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PHILANTHROPY AND RACE-AND-GENDER QUOTAS

In recent years, a growing number of political activists and elected officials have supported the notion that charitable foundations should allow "diversity" considerations to guide their philanthropic giving and their hiring practices -- and that foundations which fail to do this “voluntarily,” should be sued in court.

The idea that foundations ought to view the world through the lens of identity politics dates back to the 1980s, when some liberal foundations, including the Ford Foundation, began requiring grant-seeking groups to report the race and gender composition of their respective staffs and boards. More recently, politicians and "community organizations" have joined the effort. In 2005, for instance, the Greenlining Institute, a “multiethnic advocacy group” based in California, started producing studies which claimed that the Golden State's larger foundations were ignoring “communities of color” -- contradicting a Foundation Center report that fully 39 percent of all grants made by California's large foundations primarily benefited minorities.

But according to the Greenlining Institute, a grant cannot be officially tallied as one that benefits minorities unless it is given directly to a nonprofit organization whose staff and board are at least 50-percent minority. Such a policy, however, ignores the fact that the racial composition of a nonprofit’s staff and board bears no relation whatsoever to whether it is actually helping minorities. For instance, beginning in the 1950s, agronomists supported by the Rockefeller and Ford Foundations developed the high-yield cereal crops that helped wipe out famine in Southeast Asia. If affirmative action policies had been in place at that time, labs would have been under intense pressure to diversify their workforces. This not only would have hindered their research, but may have destroyed it altogether.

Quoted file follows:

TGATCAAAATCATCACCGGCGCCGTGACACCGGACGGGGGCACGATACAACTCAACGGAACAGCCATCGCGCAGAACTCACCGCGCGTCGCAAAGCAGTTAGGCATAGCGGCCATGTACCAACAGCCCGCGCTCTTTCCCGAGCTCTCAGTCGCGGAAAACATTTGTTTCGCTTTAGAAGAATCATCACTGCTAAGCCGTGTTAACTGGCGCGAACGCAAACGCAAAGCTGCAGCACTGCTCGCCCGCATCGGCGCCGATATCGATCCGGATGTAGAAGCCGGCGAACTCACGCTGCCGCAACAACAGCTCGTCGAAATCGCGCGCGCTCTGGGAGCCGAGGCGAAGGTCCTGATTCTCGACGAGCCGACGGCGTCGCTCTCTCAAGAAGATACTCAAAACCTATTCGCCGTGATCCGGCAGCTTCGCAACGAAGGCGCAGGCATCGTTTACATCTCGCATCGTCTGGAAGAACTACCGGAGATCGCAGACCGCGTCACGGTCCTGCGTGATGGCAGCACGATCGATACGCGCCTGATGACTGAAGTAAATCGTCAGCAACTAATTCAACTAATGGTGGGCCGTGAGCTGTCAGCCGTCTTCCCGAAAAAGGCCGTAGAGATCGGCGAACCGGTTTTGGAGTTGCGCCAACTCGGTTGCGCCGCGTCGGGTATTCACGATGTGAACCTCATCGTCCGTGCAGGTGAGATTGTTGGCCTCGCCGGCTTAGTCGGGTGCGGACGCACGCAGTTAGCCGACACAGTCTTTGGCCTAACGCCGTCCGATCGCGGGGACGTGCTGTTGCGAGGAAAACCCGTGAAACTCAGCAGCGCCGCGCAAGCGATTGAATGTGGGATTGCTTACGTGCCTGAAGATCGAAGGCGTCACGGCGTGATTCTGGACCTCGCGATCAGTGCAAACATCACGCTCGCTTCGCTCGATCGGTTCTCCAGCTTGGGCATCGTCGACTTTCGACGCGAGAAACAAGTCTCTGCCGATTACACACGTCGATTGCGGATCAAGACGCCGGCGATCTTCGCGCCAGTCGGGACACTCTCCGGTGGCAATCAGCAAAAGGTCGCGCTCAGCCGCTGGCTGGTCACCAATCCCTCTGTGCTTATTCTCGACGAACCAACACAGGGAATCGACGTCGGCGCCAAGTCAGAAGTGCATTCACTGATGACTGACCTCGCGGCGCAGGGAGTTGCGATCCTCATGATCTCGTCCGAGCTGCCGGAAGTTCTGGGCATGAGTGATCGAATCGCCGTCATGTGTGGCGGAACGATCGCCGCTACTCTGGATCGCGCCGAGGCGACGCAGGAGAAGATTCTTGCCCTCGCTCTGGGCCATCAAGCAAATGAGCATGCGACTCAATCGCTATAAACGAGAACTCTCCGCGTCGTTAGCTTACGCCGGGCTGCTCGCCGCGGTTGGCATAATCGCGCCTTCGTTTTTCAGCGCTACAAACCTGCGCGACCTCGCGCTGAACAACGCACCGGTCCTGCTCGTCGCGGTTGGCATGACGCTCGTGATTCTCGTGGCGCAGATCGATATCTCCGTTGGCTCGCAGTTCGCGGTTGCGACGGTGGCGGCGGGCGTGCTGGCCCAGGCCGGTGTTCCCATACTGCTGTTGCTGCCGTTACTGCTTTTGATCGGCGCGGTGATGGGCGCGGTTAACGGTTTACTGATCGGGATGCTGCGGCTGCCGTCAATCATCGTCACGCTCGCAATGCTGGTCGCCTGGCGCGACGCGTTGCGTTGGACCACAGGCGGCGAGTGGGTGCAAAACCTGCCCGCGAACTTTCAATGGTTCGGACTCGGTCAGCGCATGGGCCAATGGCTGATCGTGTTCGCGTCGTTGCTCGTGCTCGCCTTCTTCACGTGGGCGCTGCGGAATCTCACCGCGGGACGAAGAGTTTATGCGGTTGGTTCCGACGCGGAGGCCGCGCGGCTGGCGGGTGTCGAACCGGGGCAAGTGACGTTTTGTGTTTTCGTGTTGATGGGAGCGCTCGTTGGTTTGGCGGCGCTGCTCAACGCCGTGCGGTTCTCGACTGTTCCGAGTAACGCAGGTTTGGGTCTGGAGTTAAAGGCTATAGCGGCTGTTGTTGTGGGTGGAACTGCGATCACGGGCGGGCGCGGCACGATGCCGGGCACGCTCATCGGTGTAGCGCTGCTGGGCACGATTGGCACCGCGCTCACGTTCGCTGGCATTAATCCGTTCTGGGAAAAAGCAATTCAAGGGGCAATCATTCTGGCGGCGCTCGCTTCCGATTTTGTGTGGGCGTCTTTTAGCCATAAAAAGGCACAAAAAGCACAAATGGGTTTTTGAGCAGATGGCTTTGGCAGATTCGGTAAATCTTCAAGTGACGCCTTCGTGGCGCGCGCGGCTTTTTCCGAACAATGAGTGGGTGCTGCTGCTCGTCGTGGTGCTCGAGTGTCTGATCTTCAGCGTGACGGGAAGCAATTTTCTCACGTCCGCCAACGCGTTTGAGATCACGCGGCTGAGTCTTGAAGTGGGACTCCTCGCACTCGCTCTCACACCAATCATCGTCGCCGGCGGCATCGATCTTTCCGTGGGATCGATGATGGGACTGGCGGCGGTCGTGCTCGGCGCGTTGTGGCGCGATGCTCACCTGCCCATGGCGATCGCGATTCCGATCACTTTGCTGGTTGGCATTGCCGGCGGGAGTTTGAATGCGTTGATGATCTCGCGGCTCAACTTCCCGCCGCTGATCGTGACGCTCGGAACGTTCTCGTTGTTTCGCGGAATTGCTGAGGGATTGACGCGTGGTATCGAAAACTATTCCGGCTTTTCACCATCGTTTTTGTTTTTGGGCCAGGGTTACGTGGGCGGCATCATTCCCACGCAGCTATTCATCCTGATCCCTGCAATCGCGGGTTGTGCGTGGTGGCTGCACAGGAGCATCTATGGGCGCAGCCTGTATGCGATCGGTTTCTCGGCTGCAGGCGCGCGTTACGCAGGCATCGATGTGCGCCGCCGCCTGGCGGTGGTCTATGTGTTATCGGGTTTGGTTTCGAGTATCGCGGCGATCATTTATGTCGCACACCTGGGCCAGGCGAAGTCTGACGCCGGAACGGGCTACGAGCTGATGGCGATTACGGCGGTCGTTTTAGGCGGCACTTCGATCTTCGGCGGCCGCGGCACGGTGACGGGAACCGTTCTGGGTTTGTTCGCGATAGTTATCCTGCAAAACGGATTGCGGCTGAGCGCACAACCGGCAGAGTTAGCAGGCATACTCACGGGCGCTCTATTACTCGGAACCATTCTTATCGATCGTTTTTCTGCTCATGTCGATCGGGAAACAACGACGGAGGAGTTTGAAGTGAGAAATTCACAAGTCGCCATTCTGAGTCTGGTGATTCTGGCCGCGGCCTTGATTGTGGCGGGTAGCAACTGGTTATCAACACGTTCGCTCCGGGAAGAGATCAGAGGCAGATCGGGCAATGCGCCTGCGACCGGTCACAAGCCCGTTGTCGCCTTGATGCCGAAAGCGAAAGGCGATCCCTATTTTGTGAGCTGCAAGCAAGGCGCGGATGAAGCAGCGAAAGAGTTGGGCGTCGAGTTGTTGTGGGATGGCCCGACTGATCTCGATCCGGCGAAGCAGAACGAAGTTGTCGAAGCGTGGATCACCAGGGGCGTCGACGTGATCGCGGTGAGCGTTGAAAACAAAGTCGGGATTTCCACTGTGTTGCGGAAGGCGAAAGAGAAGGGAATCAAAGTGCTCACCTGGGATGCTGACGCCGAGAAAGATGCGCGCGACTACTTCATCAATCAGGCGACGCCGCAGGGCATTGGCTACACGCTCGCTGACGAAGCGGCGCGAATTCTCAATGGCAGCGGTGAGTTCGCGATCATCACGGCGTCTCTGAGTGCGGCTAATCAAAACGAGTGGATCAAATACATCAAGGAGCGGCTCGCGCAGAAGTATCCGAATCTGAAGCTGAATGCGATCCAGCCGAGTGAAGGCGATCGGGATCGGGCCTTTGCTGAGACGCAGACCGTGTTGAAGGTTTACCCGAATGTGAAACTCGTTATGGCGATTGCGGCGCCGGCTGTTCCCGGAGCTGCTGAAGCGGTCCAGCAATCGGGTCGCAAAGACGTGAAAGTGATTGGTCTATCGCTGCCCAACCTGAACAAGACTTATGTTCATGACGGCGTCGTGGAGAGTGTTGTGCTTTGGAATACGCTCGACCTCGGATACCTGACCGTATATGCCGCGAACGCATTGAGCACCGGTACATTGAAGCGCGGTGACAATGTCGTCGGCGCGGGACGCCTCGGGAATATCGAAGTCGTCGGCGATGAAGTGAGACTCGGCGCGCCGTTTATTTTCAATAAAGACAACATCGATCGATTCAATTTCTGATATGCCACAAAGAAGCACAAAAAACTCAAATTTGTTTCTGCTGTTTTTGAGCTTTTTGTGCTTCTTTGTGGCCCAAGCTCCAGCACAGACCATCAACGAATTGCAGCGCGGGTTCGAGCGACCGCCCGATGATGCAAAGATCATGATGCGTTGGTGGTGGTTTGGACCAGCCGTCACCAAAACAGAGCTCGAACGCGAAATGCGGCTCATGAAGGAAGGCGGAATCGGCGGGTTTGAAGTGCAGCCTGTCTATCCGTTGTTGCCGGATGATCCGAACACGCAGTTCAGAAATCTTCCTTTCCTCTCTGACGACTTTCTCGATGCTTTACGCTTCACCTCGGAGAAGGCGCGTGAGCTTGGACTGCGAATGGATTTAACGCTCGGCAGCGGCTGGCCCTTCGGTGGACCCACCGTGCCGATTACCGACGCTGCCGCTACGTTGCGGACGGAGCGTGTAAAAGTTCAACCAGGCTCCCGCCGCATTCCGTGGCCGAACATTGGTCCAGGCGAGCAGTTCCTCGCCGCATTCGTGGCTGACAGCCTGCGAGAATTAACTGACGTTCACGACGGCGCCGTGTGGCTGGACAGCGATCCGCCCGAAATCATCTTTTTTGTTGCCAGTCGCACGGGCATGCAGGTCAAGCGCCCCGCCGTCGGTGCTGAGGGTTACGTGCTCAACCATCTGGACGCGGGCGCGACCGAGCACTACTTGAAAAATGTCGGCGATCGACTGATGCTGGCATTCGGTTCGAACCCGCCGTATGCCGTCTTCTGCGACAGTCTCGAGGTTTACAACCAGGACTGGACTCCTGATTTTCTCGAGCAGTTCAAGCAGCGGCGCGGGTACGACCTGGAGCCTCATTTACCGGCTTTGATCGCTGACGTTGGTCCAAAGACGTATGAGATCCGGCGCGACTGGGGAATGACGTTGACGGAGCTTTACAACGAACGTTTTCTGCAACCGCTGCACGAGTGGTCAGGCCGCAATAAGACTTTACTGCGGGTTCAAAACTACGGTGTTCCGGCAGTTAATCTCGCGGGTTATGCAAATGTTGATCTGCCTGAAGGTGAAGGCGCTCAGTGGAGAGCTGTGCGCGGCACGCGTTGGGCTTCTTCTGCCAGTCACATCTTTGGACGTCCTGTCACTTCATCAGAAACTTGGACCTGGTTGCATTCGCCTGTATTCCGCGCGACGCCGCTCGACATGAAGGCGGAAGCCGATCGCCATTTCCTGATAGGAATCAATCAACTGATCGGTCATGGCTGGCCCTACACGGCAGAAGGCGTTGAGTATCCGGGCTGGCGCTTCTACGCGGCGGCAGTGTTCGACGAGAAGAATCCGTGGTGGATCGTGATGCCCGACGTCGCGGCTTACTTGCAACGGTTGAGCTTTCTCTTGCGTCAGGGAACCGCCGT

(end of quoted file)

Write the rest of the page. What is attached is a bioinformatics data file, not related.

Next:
Because of Greenlining’s lobbying, legislators in California were pressured into imposing affirmative action guidelines on the world of philanthropy. In January 2008 the California Assembly passed a bill requiring all California foundations with assets exceeding $250 million to report not just the race and gender composition of each grantee's board and staff, but the race and gender makeup of their own boards and staffs as well. Today a foundation that remains colorblind in giving and hiring is considered suspect, perhaps even criminal.


Adapted from "
Never Enough Beauty, Never Enough Truth," by Heather MacDonald (City Journal, Winter 2009).

 

RESOURCES:

Never Enough Beauty, Never Enough Truth
By Heather MacDonald
Winter 2009
 
 Race and Gender Quotas for Nonprofits: How California Bill AB 624 Threatens Foundation Philanthropy
By John Gizzi
July 2008

 

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